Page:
This article is the third in a series of four where I share my findings on baselining, monitoring, stress testing and performance tuning. It builds on the foundations of my previous articles on baselining and monitoring.
Having a monitoring system in place is an important step in making you feel comfortable with what goes on in your production system. But what about that new release that is in the pipeline to be deployed in 2 weeks? Your monitoring system will only tell you what went wrong after it is too late. Of course the end user has tested this new release already, and he or she is convinced that it is exactly what they need, and that they need it urgently. But what if this “miracle” release —which developers are probably still developing — has some hidden features like table scans, (dead)locking issues and more of these fun side effects? Can you predict how this new release will behave in a production environment after being deployed? If you can, please teach me, because I can’t.
I believe the only way you can minimize performance issues (because you’ll never succeed in avoiding them completely) is to test the new release in a “production alike” environment. That’s why we need to organize stress tests.
The question is how to generate a comparable amount of load on your system. Of course, you can mobilize everyone in your company to start simulating a user for a certain period of time. But what if your manager is not keen on this idea (and he probably isn’t)? What if you need to perform identical test scenarios because your first results were not perfect (what are the chances they are?). In other words, you need an automated tool to simulate a variable number of users.
In the ideal world, a stress test scenario should test your entire application architecture covering all business processes. Not only is your database subject to this test but also your network, all external systems and of course your application servers. This implies that your automated tests process should simulate a variable number of users on production-identical hardware, conforming to business specifications.
But, this “full option” stress test environment has a price label attached to it. Not only the investment in the identical hardware needed but also especially the investment in time and knowledge needed to setup these test procedures can become quite costly. Your business will want to see hard figures before they will agree to invest the money. How to define a business plan to justify these costs is far beyond the scope of this article but the following points of interest should certainly be in it.
- How business critical is your application? How much money will your company loose if your application has limited or no availability?
- What are the costs of additional hardware? Can this hardware be shared with other applications?
- What are the costs of a third party tool that can simulate virtual users?
- How many man-days will have to be spent on setup and maintenance of the environment?
If you cannot convince your business of the need of a full option stress test scenario, there is still plan B:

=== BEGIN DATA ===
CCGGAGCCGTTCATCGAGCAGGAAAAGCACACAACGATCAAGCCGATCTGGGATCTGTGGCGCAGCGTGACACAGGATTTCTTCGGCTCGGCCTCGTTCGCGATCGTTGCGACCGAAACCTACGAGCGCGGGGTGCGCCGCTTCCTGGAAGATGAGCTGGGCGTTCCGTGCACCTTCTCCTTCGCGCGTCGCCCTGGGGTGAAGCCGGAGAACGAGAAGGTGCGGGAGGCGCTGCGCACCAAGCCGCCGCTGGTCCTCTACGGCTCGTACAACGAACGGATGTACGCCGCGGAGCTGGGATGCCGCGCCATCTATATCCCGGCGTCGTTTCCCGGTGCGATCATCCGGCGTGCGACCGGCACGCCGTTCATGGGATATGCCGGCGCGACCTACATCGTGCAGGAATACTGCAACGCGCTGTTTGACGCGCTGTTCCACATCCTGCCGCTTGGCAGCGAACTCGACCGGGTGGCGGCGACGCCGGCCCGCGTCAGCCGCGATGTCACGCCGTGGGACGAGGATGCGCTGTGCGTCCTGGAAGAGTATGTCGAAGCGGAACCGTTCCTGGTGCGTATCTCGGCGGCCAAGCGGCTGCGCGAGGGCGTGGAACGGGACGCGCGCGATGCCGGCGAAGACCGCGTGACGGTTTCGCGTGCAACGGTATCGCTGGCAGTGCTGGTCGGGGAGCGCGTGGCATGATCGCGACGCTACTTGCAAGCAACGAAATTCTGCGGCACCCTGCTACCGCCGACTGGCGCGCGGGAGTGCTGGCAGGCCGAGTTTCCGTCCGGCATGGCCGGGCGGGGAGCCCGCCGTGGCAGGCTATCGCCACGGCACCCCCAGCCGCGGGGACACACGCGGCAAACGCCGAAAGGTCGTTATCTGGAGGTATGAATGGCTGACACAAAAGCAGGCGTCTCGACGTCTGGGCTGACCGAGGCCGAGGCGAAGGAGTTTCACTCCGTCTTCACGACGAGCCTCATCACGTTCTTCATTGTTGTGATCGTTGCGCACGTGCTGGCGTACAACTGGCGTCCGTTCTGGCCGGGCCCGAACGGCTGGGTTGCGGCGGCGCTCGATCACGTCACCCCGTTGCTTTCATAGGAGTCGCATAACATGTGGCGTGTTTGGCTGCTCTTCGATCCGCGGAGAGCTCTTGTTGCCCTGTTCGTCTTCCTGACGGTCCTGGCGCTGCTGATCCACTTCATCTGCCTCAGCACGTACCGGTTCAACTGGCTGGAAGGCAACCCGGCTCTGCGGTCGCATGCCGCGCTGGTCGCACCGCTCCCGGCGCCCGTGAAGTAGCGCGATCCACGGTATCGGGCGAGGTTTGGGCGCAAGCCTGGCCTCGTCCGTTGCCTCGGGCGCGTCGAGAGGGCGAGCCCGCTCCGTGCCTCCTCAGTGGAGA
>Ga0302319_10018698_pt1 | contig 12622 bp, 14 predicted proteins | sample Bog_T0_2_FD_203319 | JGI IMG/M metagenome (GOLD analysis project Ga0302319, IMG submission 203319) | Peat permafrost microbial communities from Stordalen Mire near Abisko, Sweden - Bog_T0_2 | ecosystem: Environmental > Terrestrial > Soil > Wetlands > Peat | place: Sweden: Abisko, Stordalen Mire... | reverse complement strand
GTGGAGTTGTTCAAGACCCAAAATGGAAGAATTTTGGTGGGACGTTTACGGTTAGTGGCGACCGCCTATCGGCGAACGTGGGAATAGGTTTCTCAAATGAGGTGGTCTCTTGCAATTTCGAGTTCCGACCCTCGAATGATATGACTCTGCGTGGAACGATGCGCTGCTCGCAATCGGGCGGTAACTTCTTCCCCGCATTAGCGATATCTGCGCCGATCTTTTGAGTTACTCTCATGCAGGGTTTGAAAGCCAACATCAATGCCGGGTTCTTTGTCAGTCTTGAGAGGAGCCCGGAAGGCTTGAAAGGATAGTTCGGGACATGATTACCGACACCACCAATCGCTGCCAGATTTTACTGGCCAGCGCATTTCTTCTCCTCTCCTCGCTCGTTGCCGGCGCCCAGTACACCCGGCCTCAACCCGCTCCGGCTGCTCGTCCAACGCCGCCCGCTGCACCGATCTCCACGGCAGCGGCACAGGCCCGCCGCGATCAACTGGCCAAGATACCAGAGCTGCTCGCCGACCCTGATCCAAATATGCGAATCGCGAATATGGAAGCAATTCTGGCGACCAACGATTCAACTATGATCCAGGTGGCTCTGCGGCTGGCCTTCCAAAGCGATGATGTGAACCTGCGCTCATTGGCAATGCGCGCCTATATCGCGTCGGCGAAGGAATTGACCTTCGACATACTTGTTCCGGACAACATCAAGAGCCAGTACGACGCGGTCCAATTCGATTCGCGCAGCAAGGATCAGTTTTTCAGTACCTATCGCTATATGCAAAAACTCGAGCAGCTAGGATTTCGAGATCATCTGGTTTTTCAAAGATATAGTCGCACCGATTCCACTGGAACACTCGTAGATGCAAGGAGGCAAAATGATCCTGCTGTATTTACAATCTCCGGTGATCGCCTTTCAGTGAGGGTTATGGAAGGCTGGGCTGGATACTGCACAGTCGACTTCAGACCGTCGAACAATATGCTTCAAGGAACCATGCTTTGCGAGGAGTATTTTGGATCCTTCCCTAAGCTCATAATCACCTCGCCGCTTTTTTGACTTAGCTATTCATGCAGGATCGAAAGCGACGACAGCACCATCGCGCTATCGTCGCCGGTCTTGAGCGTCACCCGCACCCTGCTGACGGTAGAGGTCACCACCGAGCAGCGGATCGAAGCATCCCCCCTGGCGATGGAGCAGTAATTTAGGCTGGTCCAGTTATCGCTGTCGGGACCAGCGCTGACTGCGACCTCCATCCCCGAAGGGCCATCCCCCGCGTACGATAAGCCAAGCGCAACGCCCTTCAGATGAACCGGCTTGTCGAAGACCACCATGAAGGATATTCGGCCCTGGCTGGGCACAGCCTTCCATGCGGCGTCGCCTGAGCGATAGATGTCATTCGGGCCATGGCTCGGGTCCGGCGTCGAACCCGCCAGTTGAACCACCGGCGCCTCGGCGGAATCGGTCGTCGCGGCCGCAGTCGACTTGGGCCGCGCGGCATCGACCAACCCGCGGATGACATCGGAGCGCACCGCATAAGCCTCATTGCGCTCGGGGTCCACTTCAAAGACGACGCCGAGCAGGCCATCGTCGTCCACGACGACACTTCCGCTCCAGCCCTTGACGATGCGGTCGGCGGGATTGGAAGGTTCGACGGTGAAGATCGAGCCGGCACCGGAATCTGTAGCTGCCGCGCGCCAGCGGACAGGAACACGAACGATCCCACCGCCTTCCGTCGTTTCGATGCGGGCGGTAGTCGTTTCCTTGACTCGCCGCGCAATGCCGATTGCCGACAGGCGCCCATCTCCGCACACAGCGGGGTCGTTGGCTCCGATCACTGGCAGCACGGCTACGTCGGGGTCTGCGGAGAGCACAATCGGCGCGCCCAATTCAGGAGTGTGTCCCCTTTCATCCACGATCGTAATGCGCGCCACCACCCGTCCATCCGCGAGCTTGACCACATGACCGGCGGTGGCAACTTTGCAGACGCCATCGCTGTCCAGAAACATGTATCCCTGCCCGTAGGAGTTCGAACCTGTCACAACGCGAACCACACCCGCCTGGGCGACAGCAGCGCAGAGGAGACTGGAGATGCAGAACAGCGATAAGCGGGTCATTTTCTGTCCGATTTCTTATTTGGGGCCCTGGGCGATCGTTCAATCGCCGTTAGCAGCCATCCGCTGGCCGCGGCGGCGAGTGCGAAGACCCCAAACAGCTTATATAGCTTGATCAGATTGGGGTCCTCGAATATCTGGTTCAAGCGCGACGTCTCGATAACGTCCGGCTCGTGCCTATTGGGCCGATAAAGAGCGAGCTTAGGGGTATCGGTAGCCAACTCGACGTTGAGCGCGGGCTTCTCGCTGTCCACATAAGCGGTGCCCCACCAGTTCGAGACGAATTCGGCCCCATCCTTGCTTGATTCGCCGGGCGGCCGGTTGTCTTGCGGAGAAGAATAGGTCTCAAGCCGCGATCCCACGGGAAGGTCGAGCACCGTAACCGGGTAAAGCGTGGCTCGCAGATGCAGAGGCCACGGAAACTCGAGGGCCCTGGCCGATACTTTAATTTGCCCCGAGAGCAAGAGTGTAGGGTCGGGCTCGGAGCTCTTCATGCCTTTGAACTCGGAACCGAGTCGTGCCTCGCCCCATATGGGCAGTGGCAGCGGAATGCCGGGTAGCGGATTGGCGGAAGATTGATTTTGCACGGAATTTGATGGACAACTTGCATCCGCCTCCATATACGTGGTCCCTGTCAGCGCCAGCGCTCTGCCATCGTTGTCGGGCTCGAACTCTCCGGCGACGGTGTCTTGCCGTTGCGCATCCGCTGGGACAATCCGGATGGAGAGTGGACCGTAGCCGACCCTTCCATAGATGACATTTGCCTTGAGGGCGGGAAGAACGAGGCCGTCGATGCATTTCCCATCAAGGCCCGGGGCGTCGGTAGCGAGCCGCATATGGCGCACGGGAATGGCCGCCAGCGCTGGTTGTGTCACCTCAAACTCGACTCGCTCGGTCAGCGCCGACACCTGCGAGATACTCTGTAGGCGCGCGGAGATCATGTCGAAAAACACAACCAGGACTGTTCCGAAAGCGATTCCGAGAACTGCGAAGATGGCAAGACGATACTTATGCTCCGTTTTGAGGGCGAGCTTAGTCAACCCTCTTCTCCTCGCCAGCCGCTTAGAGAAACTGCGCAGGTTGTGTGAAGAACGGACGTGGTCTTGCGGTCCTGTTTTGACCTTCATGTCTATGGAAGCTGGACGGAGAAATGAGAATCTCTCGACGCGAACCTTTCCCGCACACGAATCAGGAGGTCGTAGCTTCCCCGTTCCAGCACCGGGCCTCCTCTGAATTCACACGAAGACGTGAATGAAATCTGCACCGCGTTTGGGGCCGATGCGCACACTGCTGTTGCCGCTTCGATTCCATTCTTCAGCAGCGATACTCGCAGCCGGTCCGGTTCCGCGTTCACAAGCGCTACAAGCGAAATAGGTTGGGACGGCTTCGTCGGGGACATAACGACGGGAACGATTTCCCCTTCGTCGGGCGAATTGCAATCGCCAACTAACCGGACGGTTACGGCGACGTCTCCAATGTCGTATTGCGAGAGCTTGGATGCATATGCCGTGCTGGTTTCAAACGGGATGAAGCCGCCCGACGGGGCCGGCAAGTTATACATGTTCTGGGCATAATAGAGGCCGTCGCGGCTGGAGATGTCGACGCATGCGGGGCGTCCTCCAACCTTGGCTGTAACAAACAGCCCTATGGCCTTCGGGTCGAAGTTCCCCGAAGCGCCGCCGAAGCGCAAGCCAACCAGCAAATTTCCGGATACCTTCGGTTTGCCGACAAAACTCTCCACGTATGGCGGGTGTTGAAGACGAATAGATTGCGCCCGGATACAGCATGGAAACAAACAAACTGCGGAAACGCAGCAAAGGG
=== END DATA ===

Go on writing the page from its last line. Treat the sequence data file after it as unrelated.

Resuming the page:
- Only the database will be stress tested.
- No third party tool required.
This is not ideal but focusing on the database for a stress test scenario is not such a bad idea. Your database plays a very important role when it comes to scalability requirements. Where a number of scale out solutions exist for your application farm (add an extra node to the farm and the load gets balanced automatically), scale out is seldom an option for your database, so you need to get it right from the start.
This is what I like to call plan B and this is what this article will cover. I’ll provide a self-made solution that, with its limitations, can give you a good indication of how your database will react, before it goes into production.
Also in this article, I won’t describe fancy third party tools but I’ll concentrate on Microsoft out-of-the-box tools like SQLIO coupled with a few lines of C#.
This document is applicable to SQL 2000 as well as SQL 2005 unless otherwise specified.
Step 1: Define Your Business Specifications
Before I start covering all the technical processes, I want to stress the importance of well-defined business specifications. Your business, although often the source of all evil, remains your customer who knows best what the requirements are of the product you are building.
You need to get reliable answers to questions like:
- What are your most critical business processes and how often are they processed (e.g. number of sales activities per day, number of client requests per day, etc.)
- What is regarded (required) as acceptable response times from the online application? How about reports?
- How much data must be kept available on the live database (over 1 month, 1 year, 5 years?). Can data be archived? How and when?
- How many concurrent application users are expected?
- Are there periods of more than average usage? (E.g. Daily between 9:00 A.M. and 10:00 A.M. /yearly ’round about Christmas.) What business processes will be impacted the most?
- How much data latency is acceptable for reports?
For a number of these questions, the service level agreement (SLA) you defined with your customer can be consulted. If there is still no SLA, this is the time to start making one.